Picture Perfect

Standard Met: McREL Life Skills/Self-Regulation Standard 5 (Maintains a healthy self-concept)

What You Need: Picture books like The Day the Crayons Quit, by Drew Daywalt; The Dot, by Peter H. Reynolds; and The Most Magnificent Thing, by Ashley Spires

What to Do: Kali Murphy and Jennifer Morrill, fifth- and sixth-grade teachers at Colton-Pierrepont Central School in Colton, New York, introduce growth mind-set—the belief that we can get smarter through hard work and practice—by reading the humorous The Day the Crayons Quit aloud. (They use a picture book partly to prepare students to read to younger kids later.) After the read-aloud, the class identifies the characters who demonstrate growth or fixed mind-sets. Then, students select one character with a fixed mind-set and work in groups to rewrite the story so that the character instead demonstrates a growth mind-set.

In the next lesson, each student selects another picture book related to growth mind-set, such as The Dot, by Peter H. Reynolds, or The Most Magnificent Thing, by Ashley Spires. Once students select a book and explain their reasoning, Morrill and Murphy invite them to read the selected books aloud to small groups of kindergartners.

After they read, older students ask the younger ones questions like “What did the character learn in the story, and how did this make him or her change?” and “What traits or beliefs prevented the character from succeeding?” In addition to introducing kindergartners to the importance of mind-set, the act of teaching reinforces the concept for older students, prompting them to reframe what they have learned in simple terms.

Pop Quiz

Standard Met: McREL Life Skills/Self-Regulation Standard 2 (Performs self-appraisal)

What You Need: Copies of a mind-set quiz, such as Mindset Works’s Mindset Assessment Profile Tool; one set of 10–12 sentence strips per student

What to Do: Alissa Bornhoft prepares her students for the challenges of math class at Waukee Middle School in Iowa by discussing mind-set at the start. Before class, she makes sentence strips listing various beliefs and practices related to mind-set, such as “Challenges feel like an opportunity to learn” or “A student does not participate for fear of being wrong.”

She invites her seventh graders to take a quiz that analyzes their current mind-sets. Then, she plays Never, Ever Give Up. Arthur’s Inspirational Transformation! a video about a disabled veteran of the Gulf War who relearned how to walk after doctors told him it would be impossible. “Many students realize that it’s easy to talk about and understand growth mind-set,” says Bornhoft, “but when faced with a difficult or unfamiliar situation, it’s easy to fall back on a fixed mind-set.”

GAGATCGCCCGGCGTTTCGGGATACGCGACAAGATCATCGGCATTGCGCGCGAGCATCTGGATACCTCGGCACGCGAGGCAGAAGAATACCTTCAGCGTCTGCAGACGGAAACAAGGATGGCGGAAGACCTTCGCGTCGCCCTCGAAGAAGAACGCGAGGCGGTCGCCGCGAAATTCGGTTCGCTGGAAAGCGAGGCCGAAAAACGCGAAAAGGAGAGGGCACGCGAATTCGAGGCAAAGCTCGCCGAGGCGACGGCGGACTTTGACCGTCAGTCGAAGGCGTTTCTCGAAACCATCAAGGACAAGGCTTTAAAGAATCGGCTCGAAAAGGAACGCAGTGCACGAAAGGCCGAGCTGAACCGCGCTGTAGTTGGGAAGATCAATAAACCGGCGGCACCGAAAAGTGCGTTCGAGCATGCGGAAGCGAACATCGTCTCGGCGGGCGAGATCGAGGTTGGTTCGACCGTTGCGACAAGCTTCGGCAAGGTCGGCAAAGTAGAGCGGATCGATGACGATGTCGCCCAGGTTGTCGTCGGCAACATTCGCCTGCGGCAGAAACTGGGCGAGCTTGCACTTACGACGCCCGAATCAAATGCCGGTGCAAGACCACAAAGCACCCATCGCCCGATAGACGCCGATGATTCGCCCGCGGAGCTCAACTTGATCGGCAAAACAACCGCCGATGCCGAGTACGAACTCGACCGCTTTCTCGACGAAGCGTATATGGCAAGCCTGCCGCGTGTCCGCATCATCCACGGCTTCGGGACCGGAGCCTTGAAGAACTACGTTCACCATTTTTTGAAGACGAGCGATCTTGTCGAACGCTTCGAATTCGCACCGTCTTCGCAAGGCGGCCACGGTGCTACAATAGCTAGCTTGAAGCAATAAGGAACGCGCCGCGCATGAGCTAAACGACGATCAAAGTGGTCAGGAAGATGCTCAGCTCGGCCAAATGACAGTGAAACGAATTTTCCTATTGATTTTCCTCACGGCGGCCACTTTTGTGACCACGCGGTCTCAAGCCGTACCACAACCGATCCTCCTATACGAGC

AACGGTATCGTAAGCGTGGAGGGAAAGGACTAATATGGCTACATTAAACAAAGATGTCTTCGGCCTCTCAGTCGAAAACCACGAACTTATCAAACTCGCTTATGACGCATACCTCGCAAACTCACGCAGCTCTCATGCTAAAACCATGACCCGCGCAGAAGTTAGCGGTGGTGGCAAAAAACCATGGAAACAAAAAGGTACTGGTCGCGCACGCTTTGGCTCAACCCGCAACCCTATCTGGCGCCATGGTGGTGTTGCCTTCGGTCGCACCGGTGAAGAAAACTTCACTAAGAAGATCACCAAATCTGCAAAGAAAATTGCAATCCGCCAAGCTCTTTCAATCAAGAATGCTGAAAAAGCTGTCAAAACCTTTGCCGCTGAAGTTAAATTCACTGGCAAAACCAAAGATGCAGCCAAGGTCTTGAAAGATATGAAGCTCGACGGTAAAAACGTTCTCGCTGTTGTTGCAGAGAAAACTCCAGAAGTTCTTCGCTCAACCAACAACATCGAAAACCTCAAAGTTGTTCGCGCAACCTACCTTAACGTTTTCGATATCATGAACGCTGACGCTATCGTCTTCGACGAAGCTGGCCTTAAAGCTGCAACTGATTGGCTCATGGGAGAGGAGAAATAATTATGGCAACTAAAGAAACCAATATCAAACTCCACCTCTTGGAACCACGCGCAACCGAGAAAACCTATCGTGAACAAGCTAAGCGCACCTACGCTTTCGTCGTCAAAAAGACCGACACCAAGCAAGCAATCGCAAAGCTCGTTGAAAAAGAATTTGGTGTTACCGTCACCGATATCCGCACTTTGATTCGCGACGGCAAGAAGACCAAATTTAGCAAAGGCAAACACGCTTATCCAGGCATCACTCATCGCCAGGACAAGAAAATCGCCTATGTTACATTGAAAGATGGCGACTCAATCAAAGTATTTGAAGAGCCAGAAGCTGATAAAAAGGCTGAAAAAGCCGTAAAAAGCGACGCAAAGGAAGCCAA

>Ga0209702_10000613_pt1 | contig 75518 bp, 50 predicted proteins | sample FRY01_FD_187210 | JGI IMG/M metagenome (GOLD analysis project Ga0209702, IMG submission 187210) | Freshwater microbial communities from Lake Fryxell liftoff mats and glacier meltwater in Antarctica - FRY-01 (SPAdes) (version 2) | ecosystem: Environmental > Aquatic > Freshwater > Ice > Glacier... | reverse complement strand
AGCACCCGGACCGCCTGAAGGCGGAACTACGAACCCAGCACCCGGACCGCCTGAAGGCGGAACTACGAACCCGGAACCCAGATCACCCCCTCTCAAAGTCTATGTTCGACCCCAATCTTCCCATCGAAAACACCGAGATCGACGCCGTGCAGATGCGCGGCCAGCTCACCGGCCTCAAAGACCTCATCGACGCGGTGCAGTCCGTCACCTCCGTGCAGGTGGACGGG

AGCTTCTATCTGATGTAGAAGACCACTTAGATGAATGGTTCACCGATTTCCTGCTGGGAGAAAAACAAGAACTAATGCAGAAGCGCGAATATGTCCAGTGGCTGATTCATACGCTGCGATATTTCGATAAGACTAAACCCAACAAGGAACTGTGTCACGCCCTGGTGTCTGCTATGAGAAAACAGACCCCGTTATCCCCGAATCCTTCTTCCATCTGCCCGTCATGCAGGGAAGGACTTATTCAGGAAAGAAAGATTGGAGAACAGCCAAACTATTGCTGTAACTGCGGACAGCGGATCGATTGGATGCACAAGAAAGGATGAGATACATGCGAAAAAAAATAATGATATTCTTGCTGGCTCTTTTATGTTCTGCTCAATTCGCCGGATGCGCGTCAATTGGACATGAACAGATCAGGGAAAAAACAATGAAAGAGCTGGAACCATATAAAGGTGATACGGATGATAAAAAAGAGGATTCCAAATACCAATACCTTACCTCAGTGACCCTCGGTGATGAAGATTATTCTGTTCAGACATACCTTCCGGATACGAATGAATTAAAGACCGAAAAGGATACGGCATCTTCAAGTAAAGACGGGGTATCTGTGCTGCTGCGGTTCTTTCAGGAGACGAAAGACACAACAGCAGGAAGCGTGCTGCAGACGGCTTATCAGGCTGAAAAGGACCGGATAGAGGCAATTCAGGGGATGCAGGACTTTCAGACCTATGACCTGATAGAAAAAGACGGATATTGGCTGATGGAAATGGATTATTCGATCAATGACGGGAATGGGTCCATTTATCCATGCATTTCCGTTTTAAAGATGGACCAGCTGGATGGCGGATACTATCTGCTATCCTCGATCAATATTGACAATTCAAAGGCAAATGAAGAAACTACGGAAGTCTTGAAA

After discussing the power of growth mind-set, Bornhoft gives each student a set of sentence strips as a brief assessment. Independently or in pairs, students sort their strips according to whether they demonstrate a fixed or a growth mind-set in various classroom and life situations.

Try On an Identity

Standard Met: McREL Life Skills/Self-Regulation Standard 2

What You Need: Teacher-developed directions and reflection questions for each activity; props for activities (e.g., juggling balls)

What to Do: At Shore Middle School in Mentor, Ohio, Kristi Harper encourages students to step outside their comfort zone in her social studies classroom.

Harper asks each student to decide whether he or she is more of an artist, a scholar, or an athlete. Once the students have decided, she assigns each one to a group he or she didn’t select (a student who identified as an artist might be designated an athlete).

In groups, students complete activities related to their assigned skill. The “athletes” might juggle, walk while balancing books on their heads, or hold a yoga pose for one minute. After attempting these activities, they reflect on their mind-sets by asking reflection questions, particularly about whether they were able to maintain a growth mind-set when completing challenges that are not in their comfort zone. 

In addition to pushing students to take risks, Harper uses this exercise to frame the year’s study of societies past and present. The class examines people’s mind-sets throughout history while grappling with questions such as “Should the city of Cleveland change, alter, or replace Chief Wahoo as the Indians’ baseball mascot?”

 

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Photo: Courtesy of Jennifer Morrill